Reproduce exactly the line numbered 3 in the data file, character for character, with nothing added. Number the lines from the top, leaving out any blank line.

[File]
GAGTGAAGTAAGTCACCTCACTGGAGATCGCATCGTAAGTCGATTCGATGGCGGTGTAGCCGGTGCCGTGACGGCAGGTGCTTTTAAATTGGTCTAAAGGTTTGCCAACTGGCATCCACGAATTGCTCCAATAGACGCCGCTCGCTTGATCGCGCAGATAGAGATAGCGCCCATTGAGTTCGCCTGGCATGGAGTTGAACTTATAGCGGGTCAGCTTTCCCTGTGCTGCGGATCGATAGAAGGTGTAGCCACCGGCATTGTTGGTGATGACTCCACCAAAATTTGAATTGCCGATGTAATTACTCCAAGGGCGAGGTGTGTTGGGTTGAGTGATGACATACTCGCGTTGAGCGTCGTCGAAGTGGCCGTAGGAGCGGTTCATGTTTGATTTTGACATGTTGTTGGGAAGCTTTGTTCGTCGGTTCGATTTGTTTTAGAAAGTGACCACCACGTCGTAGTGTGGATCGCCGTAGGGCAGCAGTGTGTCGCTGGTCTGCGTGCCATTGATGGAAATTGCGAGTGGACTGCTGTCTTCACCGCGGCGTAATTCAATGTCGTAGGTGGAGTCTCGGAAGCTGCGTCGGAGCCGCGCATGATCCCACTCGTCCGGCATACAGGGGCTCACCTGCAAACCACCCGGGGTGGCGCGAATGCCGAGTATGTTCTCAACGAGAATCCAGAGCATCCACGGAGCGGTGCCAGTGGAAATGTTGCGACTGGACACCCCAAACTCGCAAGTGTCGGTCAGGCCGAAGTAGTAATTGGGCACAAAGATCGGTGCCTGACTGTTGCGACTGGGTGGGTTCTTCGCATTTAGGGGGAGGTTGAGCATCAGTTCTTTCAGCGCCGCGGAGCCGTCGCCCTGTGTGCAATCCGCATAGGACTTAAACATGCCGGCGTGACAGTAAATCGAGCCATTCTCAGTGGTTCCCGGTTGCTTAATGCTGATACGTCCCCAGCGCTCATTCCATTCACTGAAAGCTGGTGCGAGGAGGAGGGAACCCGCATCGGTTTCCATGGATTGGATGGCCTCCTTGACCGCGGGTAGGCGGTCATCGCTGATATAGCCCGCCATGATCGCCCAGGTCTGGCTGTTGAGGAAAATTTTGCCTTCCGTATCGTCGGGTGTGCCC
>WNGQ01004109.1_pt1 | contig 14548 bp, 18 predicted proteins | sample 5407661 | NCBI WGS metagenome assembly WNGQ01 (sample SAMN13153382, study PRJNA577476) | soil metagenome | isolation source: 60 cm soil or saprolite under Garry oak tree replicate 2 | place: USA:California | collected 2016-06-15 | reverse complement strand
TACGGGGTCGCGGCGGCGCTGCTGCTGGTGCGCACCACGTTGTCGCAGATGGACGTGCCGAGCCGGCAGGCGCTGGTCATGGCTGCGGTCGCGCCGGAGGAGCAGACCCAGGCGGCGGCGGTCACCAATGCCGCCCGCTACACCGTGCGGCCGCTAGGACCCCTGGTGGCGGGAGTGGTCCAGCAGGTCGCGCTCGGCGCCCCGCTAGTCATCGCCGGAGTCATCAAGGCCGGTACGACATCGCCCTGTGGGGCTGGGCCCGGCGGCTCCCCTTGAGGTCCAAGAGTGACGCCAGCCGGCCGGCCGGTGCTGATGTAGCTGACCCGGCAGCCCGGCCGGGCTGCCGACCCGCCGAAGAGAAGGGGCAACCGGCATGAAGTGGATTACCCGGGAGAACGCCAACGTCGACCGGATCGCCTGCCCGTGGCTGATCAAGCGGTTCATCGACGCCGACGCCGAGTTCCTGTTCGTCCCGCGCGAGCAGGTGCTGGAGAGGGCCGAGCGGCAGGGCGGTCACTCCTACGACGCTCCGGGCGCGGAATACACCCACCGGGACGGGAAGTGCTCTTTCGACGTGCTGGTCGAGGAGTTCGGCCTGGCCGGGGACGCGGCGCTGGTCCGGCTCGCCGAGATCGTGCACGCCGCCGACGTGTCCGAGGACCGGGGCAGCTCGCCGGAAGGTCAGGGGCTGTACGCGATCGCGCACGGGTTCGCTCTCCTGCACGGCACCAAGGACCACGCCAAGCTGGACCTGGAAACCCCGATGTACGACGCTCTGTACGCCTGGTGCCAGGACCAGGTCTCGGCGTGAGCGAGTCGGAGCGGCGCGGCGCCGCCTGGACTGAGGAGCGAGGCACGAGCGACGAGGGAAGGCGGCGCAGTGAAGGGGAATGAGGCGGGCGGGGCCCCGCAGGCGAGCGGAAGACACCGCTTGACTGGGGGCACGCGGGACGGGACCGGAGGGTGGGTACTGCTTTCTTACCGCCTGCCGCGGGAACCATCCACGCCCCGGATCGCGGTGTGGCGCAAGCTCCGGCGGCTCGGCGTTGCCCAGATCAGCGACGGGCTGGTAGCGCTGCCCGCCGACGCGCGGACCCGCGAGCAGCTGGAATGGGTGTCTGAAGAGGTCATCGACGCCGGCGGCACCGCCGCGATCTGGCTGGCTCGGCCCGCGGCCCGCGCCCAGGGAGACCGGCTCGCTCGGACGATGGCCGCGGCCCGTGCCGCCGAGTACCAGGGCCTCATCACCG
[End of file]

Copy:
TACGGGGTCGCGGCGGCGCTGCTGCTGGTGCGCACCACGTTGTCGCAGATGGACGTGCCGAGCCGGCAGGCGCTGGTCATGGCTGCGGTCGCGCCGGAGGAGCAGACCCAGGCGGCGGCGGTCACCAATGCCGCCCGCTACACCGTGCGGCCGCTAGGACCCCTGGTGGCGGGAGTGGTCCAGCAGGTCGCGCTCGGCGCCCCGCTAGTCATCGCCGGAGTCATCAAGGCCGGTACGACATCGCCCTGTGGGGCTGGGCCCGGCGGCTCCCCTTGAGGTCCAAGAGTGACGCCAGCCGGCCGGCCGGTGCTGATGTAGCTGACCCGGCAGCCCGGCCGGGCTGCCGACCCGCCGAAGAGAAGGGGCAACCGGCATGAAGTGGATTACCCGGGAGAACGCCAACGTCGACCGGATCGCCTGCCCGTGGCTGATCAAGCGGTTCATCGACGCCGACGCCGAGTTCCTGTTCGTCCCGCGCGAGCAGGTGCTGGAGAGGGCCGAGCGGCAGGGCGGTCACTCCTACGACGCTCCGGGCGCGGAATACACCCACCGGGACGGGAAGTGCTCTTTCGACGTGCTGGTCGAGGAGTTCGGCCTGGCCGGGGACGCGGCGCTGGTCCGGCTCGCCGAGATCGTGCACGCCGCCGACGTGTCCGAGGACCGGGGCAGCTCGCCGGAAGGTCAGGGGCTGTACGCGATCGCGCACGGGTTCGCTCTCCTGCACGGCACCAAGGACCACGCCAAGCTGGACCTGGAAACCCCGATGTACGACGCTCTGTACGCCTGGTGCCAGGACCAGGTCTCGGCGTGAGCGAGTCGGAGCGGCGCGGCGCCGCCTGGACTGAGGAGCGAGGCACGAGCGACGAGGGAAGGCGGCGCAGTGAAGGGGAATGAGGCGGGCGGGGCCCCGCAGGCGAGCGGAAGACACCGCTTGACTGGGGGCACGCGGGACGGGACCGGAGGGTGGGTACTGCTTTCTTACCGCCTGCCGCGGGAACCATCCACGCCCCGGATCGCGGTGTGGCGCAAGCTCCGGCGGCTCGGCGTTGCCCAGATCAGCGACGGGCTGGTAGCGCTGCCCGCCGACGCGCGGACCCGCGAGCAGCTGGAATGGGTGTCTGAAGAGGTCATCGACGCCGGCGGCACCGCCGCGATCTGGCTGGCTCGGCCCGCGGCCCGCGCCCAGGGAGACCGGCTCGCTCGGACGATGGCCGCGGCCCGTGCCGCCGAGTACCAGGGCCTCATCACCG